By Mitch Wrosch
Plaintiffs were six recruit police officers hired by the City of Los Angeles between 2008 and 2009. Each of them entered the Academy shortly after their hire. Upon completion of the Academy’s six-month training course, the recruits would have started a 12-month field probationary period as police officers. But all six plaintiffs had sustained injuries during their training, and City doctors restricted their activities in various ways. Plaintiffs were placed in the “Recycle” program, which placed them in desk jobs while they recuperated.
While Plaintiffs were recuperating in the Recycle program, the program was revised and a six-month limit was imposed on how long a recruit could stay in the program. Plaintiffs were notified that they had to return to the Academy or would be terminated. They could not obtain the requisite clearance, however, and lost their jobs. They then brought suit under the Fair Employment and Housing Act (“FEHA”), asserting disability discrimination, failure to engage in the interactive process, and failure to provide a reasonable accommodation. Plaintiffs prevailed at trial to the tune of over $12,000,000 in damages.
The City appealed on numerous grounds, including that Plaintiffs could not perform the essential functions of their positions even with a reasonable accommodation. It also argued that it was not required under the FEHA to make their temporary light duty positions permanent.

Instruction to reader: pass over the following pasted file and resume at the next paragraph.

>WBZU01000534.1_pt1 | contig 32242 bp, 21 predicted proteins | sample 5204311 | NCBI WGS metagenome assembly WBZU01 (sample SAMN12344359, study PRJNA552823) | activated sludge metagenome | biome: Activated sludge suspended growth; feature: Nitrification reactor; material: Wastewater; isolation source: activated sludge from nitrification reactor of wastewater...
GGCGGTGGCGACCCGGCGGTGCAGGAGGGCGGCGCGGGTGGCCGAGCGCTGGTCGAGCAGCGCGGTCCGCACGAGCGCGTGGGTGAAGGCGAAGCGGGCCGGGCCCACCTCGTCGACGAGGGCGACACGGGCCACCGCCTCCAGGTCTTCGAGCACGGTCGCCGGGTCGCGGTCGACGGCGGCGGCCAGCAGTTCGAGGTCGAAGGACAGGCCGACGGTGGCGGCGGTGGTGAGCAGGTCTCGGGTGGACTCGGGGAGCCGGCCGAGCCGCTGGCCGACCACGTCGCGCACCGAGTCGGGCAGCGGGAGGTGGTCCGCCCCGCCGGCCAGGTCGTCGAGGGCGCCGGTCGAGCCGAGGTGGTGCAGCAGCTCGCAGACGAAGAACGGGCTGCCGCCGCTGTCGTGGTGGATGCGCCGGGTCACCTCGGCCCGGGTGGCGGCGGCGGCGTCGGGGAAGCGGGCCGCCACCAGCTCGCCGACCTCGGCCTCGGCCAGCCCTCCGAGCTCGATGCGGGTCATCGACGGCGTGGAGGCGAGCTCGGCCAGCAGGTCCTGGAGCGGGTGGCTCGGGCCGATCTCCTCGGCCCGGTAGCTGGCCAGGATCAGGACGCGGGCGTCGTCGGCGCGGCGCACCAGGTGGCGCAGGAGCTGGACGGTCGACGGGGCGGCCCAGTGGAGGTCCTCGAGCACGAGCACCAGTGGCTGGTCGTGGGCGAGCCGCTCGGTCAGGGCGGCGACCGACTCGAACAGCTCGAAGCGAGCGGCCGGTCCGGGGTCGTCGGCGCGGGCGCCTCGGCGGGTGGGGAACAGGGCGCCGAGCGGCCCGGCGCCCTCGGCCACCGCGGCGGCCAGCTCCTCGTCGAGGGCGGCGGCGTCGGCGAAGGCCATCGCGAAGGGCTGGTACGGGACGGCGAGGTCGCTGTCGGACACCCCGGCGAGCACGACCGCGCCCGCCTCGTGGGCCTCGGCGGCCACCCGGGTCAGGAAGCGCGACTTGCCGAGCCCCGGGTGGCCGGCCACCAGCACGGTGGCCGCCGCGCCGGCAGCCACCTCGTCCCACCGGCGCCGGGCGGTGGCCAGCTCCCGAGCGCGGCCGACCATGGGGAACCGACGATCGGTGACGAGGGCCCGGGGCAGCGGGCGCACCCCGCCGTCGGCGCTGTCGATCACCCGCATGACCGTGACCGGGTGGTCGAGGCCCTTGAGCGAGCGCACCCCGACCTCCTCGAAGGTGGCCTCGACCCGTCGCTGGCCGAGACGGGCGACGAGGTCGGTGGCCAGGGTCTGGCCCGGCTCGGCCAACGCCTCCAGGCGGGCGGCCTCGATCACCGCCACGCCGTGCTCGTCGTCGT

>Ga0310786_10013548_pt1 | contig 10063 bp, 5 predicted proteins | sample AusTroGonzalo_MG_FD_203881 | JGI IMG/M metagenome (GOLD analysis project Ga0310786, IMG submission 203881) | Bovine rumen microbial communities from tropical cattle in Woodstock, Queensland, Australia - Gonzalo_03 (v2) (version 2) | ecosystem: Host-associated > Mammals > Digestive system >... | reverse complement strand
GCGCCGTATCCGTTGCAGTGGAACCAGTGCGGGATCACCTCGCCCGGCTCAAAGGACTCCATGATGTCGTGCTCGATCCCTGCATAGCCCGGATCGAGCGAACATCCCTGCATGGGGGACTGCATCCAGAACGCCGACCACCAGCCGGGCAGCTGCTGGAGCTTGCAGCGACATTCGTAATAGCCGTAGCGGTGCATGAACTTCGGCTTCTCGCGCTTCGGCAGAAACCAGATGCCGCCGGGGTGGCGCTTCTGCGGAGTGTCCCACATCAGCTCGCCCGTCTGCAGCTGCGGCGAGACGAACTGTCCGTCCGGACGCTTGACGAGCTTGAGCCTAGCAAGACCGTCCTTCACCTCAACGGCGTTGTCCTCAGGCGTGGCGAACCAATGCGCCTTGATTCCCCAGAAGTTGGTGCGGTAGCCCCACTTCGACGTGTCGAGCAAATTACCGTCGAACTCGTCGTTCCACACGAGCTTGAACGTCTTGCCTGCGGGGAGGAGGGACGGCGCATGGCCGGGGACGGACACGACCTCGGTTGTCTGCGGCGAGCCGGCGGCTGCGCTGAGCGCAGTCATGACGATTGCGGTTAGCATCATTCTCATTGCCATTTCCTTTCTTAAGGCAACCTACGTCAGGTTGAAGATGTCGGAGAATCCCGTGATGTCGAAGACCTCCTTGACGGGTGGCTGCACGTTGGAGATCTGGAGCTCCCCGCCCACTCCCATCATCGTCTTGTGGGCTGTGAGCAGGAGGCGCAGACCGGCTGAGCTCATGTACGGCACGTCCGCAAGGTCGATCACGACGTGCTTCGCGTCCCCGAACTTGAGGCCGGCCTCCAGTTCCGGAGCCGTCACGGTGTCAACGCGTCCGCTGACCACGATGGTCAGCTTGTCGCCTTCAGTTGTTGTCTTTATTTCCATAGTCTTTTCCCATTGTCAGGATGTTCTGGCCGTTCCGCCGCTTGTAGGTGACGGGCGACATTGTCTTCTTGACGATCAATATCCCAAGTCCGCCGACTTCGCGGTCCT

The FEHA imposes on employers the duty to reasonably accommodate their employees’ physical disabilities. Specifically, section 12940, subdivision (m)(1), makes it an unlawful employment practice to “fail to make reasonable accommodation for the known physical or mental disability of an applicant or employee.” FEHA defines “reasonable accommodation” to include “reassignment to a vacant position.” The employer may violate subdivision (m) of section 12940 if the employer fails to reasonably accommodate that employee by reassigning him or her to a comparable, vacant position whose essential functions the employee can perform.
Here, the Court of Appeal held that the City had a longstanding practice of allowing injured recruits to remain in the Recycle program indefinitely until they healed and could return to the Academy or their disabilities became permanent. The change to the Recycle program occurred while Plaintiffs had entered it. Because of this, the Court determined the City was not allowed to treat these particular recruits differently from those who were inured prior to the change in policy. The Court acknowledged that the City had legitimate reasons for ending the Recycle program, and could do so going forward, but that having created the Recycle program and having allowed past recruit officers to stay in the program until they recovered or became permanently disabled, the City could not deny the same accommodation to the plaintiffs, who entered the program before the City’s change in policy.
Finally, the Court held that the City had not met its burden of showing that a reassignment of the six plaintiffs to the Recycle program for a period of longer than six months would cause undue hardship. The Court noted that while the City argued that there would be economic hardships, which included a hiring freeze of new recruits, the City did not show that it would have hired new recruits but could not do so because of this.
An important take away from this case is that, as noted by the Court, a city can change its program, but cannot retroactively apply it to persons who are already participating in a program under certain guidelines or expectations. Any changes in policy, such as the City of L.A.’s change to the LAPD cadet Recycle program, should be prospective and not retrospective.